Looking Overseas Gives Us Reasons to Be Thankful for Obamacare

U.S. Adults Are More Likely to Skip Care and Struggle with Medical Bills Than Adults in Peer Countries

This Thanksgiving, a lot of Americans will be giving thanks for Obamacare.

By the end of this month, HealthCare.gov will be able to handle 800,000 users per day, enough to enroll everyone who needs coverage by the end of the year. Meanwhile, the state-run exchanges are reporting “a November enrollment surge,” precisely as the Obama administration predicted. (Massachusetts also experienced a late enrollment surge when they adopted an individual mandate in 2006.) Everyday, we hear new stories about Americans who are saving thousands of dollars on their insurance costs, including House Speaker John Boehner, whose new Obamacare insurance will cost pennies on the dollar of his six-figure income.

And not a moment too soon. Earlier this month, the nonpartisan Commonwealth Fund published the results of their latest survey of eleven industrialized countries, including the United States, where they asked people about their experiences with the health care system in the past year. Their findings are a sad reminder of just how bad the status quo is — and why we demanded health reform in the first place.

Many Americans don’t go to the doctor when they’re sick because they can’t afford it. Many don’t go to the pharmacy or take their medicine. Add it all up, and 37 percent of Americans had some sort of “cost-related access problem” in the past year.

That kind of problem isn’t nearly as common in the Netherlands, where it only affects 22 percent of the population. Or France, where the number drops to 18 percent. Or Canada, where it’s 13 percent. Or the UK, where it’s 4 percent.

Fair enough, you might say. More people have more access, but they also have to wait in line longer, right? Not necessarily.

In fact, in most countries, the majority of the population could see a doctor within a day of their request. The United States placed second-to-last in this category. A quarter of our population had to wait six days or more — a little better than Canada, but far worse than Australia, France, Germany, the Netherlands, New Zealand, and the UK.

But that’s primary care. The United States is known for its specialists, where 76 percent of the population got an appointment in less than four weeks and only 6 percent had to wait two months or more. That’s a heck of a lot better than Australia, where only 51 percent got an appointment in less than four weeks and 18 percent had to wait two months or more. Or Canada, where the numbers are 39 percent and 29 percent, respectively.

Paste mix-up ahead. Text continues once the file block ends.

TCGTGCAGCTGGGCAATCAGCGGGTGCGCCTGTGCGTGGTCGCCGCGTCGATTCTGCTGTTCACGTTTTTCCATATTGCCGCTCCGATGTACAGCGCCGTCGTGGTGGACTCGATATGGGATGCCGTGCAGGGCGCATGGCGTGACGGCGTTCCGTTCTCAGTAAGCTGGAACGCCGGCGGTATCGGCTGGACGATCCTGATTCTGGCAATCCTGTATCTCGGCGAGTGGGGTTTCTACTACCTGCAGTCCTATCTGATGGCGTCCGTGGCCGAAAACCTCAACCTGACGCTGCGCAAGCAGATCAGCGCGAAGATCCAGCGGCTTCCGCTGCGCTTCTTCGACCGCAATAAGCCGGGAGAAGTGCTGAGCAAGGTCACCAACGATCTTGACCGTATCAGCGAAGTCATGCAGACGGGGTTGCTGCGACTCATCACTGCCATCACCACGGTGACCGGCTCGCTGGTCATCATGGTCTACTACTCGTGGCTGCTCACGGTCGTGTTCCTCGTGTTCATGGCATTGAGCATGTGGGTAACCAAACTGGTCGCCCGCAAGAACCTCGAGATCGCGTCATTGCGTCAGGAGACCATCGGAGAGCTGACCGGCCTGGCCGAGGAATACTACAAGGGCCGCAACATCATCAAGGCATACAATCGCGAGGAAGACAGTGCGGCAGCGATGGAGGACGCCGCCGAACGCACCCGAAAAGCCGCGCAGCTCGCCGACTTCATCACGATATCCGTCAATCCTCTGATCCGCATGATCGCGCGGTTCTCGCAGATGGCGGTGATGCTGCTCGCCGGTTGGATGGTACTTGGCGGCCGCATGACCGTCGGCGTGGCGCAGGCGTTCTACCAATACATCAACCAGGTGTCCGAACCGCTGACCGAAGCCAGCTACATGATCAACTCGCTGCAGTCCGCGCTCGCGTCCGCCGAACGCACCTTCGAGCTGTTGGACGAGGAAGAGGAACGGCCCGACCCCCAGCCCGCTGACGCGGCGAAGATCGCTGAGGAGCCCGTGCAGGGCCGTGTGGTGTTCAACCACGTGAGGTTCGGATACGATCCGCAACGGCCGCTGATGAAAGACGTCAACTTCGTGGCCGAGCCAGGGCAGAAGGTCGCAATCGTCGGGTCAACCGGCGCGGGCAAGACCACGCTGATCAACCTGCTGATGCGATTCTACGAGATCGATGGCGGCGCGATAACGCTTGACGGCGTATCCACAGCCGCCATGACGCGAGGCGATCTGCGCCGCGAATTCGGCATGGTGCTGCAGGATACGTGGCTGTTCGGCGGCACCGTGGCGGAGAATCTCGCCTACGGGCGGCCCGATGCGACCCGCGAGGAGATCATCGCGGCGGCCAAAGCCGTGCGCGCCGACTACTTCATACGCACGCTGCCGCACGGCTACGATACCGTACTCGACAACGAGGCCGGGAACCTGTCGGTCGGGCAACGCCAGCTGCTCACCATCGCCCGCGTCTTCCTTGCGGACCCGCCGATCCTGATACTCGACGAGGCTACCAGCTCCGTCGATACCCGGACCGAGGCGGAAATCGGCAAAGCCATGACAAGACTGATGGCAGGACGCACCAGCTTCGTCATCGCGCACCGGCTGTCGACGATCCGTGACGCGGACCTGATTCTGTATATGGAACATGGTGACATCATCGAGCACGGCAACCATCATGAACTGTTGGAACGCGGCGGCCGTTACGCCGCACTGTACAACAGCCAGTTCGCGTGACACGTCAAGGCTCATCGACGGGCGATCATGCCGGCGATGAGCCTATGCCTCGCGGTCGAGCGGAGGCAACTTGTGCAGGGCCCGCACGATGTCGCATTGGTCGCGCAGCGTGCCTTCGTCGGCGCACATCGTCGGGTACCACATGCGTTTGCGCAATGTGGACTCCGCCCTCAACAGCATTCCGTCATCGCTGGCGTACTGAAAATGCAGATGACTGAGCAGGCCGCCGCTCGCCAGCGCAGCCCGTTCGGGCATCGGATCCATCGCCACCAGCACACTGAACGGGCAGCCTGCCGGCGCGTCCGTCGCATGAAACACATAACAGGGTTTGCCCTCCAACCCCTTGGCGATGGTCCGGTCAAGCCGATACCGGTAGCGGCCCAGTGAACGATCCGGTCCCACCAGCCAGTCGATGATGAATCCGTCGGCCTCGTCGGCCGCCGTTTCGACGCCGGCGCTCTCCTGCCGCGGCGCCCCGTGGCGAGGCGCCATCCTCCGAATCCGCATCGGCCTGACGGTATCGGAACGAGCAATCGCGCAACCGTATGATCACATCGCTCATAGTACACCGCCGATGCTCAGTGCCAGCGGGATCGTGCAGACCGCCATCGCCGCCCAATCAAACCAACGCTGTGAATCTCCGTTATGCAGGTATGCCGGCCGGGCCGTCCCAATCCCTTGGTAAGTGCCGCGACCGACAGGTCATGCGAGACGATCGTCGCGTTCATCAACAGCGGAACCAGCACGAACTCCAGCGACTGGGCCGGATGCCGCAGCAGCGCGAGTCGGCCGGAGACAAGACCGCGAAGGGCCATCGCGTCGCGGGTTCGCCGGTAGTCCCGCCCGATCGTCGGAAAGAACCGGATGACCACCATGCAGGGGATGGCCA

But it’s about the same as the Netherlands, where the numbers are 75 percent and 3 percent. And the UK, where they’re 80 percent and 7 percent. And even Germany isn’t far behind, at 72 percent and 10 percent.

So it’s a mixed bag, but we’re certainly not in the lead.

In most countries, it’s a lot easier to get after-hours care than in the United States. Only 35 percent of American doctors have an arrangement to take care of their patients after the office is closed — by far the lowest percentage of all the countries surveyed. In Canada, it’s 46 percent. In France, it’s 76 percent. In Germany, the Netherlands, and the UK, it’s 90 percent or higher.

And the doctors have a lot more problems in the United States, where the paperwork piles up. One in three — 32 percent — reported significant paperwork or payment problems in 2013, compared to 23 percent in France, 17 percent in Germany, 15 percent in Canada, and 4 percent in the UK.

No wonder everyone else is happier with their health care than we are.

Only 25 percent of Americans think their health system works well. In the other countries, that approval rating ranges from 40 percent in France to 63 percent in the UK.

Whereas 27 percent of Americans think the health system needs to be completely rebuilt, that disapproval rating ranges from 12 percent in Norway to 4 percent in the UK.

That’s a lot of numbers, but they all tell the same story: The United States has the most complicated, most expensive, and most frustrating health care system in the industrialized world — and none of that is due to Obamacare, most of which took effect after the survey.

In fact, Obamacare is moving our system closer to our international counterparts. Based on these numbers, I’d say that’s definitely something to be thankful for.

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An abbreviated version of this op-ed was published in Friday’s South Florida Sun-Sentinel. This version was published in the Huffington Post.

Reader Request: Who Will Benefit from ObamaCare?